It’s unusual that Re and I camp so close to home (or at a campground) save for one or two long weekends a year. A few friends had grabbed a site along the shore of Bear Lake in northeastern Utah, so we loaded up the truck and joined them for some barbecuing and beers—and a little paddling.
Read a little more about Bear Lake right here. It wouldn’t hurt to get a huckleberry milkshake when you’re in town, too—they’re worth the drive from Salt Lake City.
Masked by a cloudy veil, the lighthouse at Point Reyes stands tall. We were in the Bay Area for a wedding so we figured it was worth doing some of the more touristy things, too. This lighthouse has been on the list for a while.
Years ago the camping around Stanley, Idaho included a small, secluded site atop one of the ridges just above town. It took a heavy foot on the gas pedal, four-wheel drive, and a little bit of faith to climb the rutted and dusty road up to this site and it was worth the trouble. This is just a portion of the 360-degree view of the star-filled sky over this small Idaho town flanked by the Sawtooths.
Visit Stanley for the rafting, mountain biking (send me a message for some beta), and hot springs. You’ll never want to leave.
|| The heat has returned to Utah. The dirt is dry and mountain biking season is back in full foce. In honor of the heat, I decided it was time to post these POV mountain biking photos. This is a continuation of the series I started a couple years ago during the winter. All of the bike photos were shot on the trail in Corner Canyon in Draper, Utah. I rode the same bike for every shot, a Civilian Bicycles Young Turk, and used the same camera rig described in my winter post.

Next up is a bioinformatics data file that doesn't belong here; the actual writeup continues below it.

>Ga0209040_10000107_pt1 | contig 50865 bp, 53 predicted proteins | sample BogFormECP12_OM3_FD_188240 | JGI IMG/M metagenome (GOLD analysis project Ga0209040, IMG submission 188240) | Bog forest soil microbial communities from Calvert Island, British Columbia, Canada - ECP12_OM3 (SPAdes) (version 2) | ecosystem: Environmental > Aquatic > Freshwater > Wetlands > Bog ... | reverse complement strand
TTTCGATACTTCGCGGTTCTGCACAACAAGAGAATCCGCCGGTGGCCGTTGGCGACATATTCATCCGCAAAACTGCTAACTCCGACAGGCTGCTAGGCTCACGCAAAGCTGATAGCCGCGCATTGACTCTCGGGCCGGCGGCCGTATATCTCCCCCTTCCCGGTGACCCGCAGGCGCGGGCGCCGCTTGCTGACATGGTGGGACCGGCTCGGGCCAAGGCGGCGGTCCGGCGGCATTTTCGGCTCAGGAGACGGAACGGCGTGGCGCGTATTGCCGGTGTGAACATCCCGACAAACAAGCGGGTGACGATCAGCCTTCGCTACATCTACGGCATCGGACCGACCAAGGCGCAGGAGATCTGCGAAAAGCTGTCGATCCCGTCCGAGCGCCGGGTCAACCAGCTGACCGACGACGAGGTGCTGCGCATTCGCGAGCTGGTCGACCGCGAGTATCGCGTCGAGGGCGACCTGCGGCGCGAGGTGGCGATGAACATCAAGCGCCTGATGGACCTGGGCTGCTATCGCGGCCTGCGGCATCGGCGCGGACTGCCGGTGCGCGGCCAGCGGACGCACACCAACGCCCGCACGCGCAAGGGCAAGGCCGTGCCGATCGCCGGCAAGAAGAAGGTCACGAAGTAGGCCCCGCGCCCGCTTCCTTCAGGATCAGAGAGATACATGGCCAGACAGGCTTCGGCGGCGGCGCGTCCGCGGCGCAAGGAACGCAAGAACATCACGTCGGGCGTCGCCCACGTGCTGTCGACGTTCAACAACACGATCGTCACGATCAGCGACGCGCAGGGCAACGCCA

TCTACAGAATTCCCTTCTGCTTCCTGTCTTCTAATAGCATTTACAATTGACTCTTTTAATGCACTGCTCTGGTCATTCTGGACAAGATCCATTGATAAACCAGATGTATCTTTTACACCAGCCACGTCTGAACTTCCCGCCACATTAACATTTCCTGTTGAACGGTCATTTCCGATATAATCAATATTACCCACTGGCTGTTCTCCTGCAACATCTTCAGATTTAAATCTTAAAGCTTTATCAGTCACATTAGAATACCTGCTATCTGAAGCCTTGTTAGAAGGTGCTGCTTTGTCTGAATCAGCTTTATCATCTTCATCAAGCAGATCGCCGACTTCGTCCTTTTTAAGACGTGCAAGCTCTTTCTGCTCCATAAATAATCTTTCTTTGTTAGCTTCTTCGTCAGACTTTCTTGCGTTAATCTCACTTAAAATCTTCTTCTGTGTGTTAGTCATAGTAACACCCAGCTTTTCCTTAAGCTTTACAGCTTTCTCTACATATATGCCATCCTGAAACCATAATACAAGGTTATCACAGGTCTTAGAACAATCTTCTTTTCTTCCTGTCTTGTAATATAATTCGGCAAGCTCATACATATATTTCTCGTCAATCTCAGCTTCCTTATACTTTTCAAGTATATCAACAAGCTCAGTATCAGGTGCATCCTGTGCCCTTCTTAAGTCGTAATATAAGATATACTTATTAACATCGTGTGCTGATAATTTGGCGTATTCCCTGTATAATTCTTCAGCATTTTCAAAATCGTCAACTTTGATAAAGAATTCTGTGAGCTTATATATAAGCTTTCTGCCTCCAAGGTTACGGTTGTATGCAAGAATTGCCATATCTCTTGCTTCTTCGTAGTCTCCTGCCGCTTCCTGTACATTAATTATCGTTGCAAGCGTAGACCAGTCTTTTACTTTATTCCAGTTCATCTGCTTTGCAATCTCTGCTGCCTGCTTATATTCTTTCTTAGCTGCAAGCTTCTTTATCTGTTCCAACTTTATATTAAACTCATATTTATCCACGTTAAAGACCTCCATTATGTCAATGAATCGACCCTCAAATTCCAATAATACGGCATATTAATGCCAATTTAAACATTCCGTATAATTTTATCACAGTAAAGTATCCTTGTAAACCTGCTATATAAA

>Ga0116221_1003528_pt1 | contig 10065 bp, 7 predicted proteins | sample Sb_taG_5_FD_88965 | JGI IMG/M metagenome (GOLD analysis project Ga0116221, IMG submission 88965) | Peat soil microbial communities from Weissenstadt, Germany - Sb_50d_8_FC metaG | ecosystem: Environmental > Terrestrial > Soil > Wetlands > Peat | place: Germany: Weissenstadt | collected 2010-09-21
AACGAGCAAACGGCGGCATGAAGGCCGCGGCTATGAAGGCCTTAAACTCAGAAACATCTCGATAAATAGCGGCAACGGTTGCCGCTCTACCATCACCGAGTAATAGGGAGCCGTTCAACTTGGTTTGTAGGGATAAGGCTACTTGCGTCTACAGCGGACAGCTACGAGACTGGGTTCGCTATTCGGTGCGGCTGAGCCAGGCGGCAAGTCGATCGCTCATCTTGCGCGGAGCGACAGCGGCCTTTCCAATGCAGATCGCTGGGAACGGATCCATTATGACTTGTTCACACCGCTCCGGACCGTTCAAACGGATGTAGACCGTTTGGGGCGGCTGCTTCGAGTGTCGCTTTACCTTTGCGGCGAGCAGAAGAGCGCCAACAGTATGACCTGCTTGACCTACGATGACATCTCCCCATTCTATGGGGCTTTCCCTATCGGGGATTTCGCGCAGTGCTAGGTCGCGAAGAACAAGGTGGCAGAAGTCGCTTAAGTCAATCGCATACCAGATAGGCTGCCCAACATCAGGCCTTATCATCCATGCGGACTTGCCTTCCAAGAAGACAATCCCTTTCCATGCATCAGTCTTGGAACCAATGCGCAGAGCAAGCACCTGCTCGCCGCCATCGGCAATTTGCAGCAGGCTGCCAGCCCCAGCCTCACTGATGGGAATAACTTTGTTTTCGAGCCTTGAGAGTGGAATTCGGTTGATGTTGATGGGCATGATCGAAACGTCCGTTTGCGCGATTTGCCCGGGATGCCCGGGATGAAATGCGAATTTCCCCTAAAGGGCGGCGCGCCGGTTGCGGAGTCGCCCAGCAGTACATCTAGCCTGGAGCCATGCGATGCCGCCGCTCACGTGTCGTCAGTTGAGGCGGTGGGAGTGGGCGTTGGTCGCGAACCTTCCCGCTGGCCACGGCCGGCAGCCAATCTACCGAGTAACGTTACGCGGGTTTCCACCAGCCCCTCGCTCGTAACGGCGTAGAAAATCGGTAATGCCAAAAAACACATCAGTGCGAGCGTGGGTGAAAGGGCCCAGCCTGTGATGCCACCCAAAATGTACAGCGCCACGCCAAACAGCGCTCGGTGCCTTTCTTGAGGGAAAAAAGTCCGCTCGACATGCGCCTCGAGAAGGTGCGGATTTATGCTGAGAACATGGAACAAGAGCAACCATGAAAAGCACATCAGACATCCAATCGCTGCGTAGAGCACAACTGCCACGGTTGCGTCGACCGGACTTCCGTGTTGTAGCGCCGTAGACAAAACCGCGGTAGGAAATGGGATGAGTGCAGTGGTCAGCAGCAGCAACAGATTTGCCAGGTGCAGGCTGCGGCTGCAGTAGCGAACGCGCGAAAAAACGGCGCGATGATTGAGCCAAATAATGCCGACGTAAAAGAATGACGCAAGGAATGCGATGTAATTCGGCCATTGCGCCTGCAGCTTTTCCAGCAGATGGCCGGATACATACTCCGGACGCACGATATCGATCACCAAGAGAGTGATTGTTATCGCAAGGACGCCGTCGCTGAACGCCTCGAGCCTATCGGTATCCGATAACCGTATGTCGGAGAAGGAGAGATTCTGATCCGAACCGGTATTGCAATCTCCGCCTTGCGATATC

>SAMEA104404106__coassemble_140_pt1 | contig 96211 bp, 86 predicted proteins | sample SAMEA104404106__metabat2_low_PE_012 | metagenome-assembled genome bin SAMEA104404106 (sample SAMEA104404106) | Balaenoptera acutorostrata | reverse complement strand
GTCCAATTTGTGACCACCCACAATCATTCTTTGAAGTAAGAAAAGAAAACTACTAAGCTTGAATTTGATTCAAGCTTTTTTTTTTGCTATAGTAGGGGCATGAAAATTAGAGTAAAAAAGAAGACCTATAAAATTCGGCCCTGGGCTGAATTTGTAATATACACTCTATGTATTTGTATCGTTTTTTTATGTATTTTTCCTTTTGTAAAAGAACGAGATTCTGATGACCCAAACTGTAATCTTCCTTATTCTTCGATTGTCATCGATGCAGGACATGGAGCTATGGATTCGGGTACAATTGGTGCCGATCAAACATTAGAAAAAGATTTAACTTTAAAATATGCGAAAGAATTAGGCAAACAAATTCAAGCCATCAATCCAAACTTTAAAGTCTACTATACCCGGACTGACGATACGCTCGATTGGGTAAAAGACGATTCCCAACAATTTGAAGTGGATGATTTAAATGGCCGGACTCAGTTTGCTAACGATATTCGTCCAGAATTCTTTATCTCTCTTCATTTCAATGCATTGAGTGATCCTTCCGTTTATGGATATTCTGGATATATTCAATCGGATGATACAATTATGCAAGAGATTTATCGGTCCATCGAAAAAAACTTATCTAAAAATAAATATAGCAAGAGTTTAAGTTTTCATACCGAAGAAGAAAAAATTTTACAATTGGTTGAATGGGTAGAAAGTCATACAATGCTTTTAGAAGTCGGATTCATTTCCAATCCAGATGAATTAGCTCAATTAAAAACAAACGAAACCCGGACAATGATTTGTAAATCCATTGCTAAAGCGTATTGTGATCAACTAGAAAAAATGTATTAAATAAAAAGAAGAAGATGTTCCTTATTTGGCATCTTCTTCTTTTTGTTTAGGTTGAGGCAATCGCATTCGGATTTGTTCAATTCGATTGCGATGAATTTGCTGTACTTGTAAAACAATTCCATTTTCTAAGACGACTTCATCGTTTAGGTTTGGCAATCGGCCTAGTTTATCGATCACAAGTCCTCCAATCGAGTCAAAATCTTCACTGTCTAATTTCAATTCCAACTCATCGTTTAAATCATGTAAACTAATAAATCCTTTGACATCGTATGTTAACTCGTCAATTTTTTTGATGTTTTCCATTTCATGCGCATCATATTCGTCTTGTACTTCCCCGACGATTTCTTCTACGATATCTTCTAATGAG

With the explosion of HD resolution helmet cameras, this point of view is nothing new. No matter, as cliche as it sounds, this project was about trying a new technique and having fun. I accomplished both missions and came away with a series of photos that I find interesting. Years from now, when I’m old and gray, these photos will remind me how fun it was to ride my bike. My hope is that they’ll do the same for someone else too. ||
A season of riding my Civilian Young Turk hooked me on the idea of 29ers. With parts from my Santa Cruz Heckler and the Young Turk, I was able to build this Diamondback Mason. I was attracted to this particular frame because of the slack head angle (66.5 deg), 12×142 rear axle, and dimensions that closely matched the fit of my Heckler. Thanks to Mr. Brian Bernard for the wrench time, the teachable moments in the shop, and a general beardiness.
Look for a mid-term review once I’m able to ride the Mason a little more. Bike Magazine posted a review here.
For the stats nerds: this is a medium frame with 750mm bars, 70mm stem, a 140mm fork with 20mm thru axle, a 1×10 drivetrain, and one seriously long rear brake line.
|| I’ve lived on three different streets in five years. Utah’s grid system lends itself to an interesting mix of residential and commercial buildings. This walk took me from Highland to Elgin, Elgin to 13th, and 13th to the grocery store. Salt Lake City needs more walking space and less smog. ||
Re Wikstrom and Shaun Raskin take in the view over Brian Head, Utah. Mountain bikes got us there and mountain bikes got us back… but not before the storm hit. Muddy rides are worth enjoying.
The Location in Brian Head
This overlook is a classic stop on this particular ride. Some days it’s overcast, some days it’s sunny, and some days you get a powerful mix of weather. Re and Shaun provide the perfect amount of scale for this photo.